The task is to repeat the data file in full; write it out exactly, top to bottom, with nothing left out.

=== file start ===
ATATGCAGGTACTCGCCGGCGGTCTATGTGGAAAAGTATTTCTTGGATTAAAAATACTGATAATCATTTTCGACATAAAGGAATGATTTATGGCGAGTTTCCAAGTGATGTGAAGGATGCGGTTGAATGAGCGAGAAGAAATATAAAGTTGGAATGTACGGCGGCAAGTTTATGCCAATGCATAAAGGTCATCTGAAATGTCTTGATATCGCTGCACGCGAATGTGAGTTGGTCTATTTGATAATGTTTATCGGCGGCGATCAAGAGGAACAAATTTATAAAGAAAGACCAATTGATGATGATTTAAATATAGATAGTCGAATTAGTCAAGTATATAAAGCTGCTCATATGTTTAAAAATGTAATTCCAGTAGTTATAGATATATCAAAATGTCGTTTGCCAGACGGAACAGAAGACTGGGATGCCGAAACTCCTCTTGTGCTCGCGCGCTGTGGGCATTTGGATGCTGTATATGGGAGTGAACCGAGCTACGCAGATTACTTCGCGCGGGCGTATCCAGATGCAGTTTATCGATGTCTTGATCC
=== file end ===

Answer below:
ATATGCAGGTACTCGCCGGCGGTCTATGTGGAAAAGTATTTCTTGGATTAAAAATACTGATAATCATTTTCGACATAAAGGAATGATTTATGGCGAGTTTCCAAGTGATGTGAAGGATGCGGTTGAATGAGCGAGAAGAAATATAAAGTTGGAATGTACGGCGGCAAGTTTATGCCAATGCATAAAGGTCATCTGAAATGTCTTGATATCGCTGCACGCGAATGTGAGTTGGTCTATTTGATAATGTTTATCGGCGGCGATCAAGAGGAACAAATTTATAAAGAAAGACCAATTGATGATGATTTAAATATAGATAGTCGAATTAGTCAAGTATATAAAGCTGCTCATATGTTTAAAAATGTAATTCCAGTAGTTATAGATATATCAAAATGTCGTTTGCCAGACGGAACAGAAGACTGGGATGCCGAAACTCCTCTTGTGCTCGCGCGCTGTGGGCATTTGGATGCTGTATATGGGAGTGAACCGAGCTACGCAGATTACTTCGCGCGGGCGTATCCAGATGCAGTTTATCGATGTCTTGATCC